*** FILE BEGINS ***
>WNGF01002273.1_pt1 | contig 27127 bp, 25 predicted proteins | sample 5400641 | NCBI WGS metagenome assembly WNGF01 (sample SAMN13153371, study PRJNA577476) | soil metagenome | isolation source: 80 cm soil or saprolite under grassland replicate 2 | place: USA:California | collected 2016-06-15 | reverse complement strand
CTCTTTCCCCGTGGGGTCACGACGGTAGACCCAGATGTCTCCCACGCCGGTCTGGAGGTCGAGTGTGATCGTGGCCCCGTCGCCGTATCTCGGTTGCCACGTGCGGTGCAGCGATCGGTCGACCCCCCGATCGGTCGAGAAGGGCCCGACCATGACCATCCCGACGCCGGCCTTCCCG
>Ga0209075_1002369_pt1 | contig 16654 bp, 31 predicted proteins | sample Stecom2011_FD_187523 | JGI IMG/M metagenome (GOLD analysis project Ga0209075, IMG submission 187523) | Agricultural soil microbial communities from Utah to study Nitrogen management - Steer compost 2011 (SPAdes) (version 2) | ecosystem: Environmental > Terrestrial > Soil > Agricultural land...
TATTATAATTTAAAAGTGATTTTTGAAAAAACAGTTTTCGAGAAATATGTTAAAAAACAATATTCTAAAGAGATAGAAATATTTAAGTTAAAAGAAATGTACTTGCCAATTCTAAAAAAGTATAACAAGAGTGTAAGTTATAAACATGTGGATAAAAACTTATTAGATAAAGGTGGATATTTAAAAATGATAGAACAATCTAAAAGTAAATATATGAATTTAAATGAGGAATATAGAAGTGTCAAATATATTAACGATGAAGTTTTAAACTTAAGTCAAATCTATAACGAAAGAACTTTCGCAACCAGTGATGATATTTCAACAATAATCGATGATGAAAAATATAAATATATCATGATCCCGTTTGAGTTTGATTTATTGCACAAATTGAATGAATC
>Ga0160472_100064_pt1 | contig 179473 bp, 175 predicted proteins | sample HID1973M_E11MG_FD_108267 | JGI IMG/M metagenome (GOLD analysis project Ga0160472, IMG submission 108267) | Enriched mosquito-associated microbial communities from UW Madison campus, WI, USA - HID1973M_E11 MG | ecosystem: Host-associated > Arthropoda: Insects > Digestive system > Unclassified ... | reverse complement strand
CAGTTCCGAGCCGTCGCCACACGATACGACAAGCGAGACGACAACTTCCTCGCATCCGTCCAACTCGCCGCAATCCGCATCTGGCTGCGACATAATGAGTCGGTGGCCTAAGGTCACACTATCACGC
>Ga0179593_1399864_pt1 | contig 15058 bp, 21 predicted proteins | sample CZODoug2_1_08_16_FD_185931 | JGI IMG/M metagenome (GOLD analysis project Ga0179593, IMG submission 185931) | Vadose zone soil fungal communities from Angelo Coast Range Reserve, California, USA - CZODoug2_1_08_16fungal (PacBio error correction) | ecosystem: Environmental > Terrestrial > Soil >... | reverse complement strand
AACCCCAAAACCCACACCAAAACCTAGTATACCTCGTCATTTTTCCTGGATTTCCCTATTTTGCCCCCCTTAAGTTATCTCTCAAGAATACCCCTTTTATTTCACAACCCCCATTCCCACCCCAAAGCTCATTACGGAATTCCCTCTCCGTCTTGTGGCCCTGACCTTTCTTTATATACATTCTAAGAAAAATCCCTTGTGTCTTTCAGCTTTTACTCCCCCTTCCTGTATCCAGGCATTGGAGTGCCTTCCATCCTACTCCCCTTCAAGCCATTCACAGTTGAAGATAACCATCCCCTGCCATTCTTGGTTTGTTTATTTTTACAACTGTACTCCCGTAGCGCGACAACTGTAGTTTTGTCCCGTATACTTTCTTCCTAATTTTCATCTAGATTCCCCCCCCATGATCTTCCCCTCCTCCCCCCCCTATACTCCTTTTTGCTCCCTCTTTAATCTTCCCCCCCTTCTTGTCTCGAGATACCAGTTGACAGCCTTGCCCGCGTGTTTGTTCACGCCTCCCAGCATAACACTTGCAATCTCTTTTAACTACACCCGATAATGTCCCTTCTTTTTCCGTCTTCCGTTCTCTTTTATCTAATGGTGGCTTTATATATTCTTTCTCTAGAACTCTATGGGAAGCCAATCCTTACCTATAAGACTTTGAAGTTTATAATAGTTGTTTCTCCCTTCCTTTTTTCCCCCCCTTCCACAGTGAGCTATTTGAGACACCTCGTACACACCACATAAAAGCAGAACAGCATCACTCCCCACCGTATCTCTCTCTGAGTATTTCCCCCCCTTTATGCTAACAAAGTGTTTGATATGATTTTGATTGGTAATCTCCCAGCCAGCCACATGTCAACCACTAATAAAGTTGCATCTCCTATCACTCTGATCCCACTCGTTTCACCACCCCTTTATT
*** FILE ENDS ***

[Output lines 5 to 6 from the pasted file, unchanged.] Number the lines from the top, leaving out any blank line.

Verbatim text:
>Ga0160472_100064_pt1 | contig 179473 bp, 175 predicted proteins | sample HID1973M_E11MG_FD_108267 | JGI IMG/M metagenome (GOLD analysis project Ga0160472, IMG submission 108267) | Enriched mosquito-associated microbial communities from UW Madison campus, WI, USA - HID1973M_E11 MG | ecosystem: Host-associated > Arthropoda: Insects > Digestive system > Unclassified ... | reverse complement strand
CAGTTCCGAGCCGTCGCCACACGATACGACAAGCGAGACGACAACTTCCTCGCATCCGTCCAACTCGCCGCAATCCGCATCTGGCTGCGACATAATGAGTCGGTGGCCTAAGGTCACACTATCACGC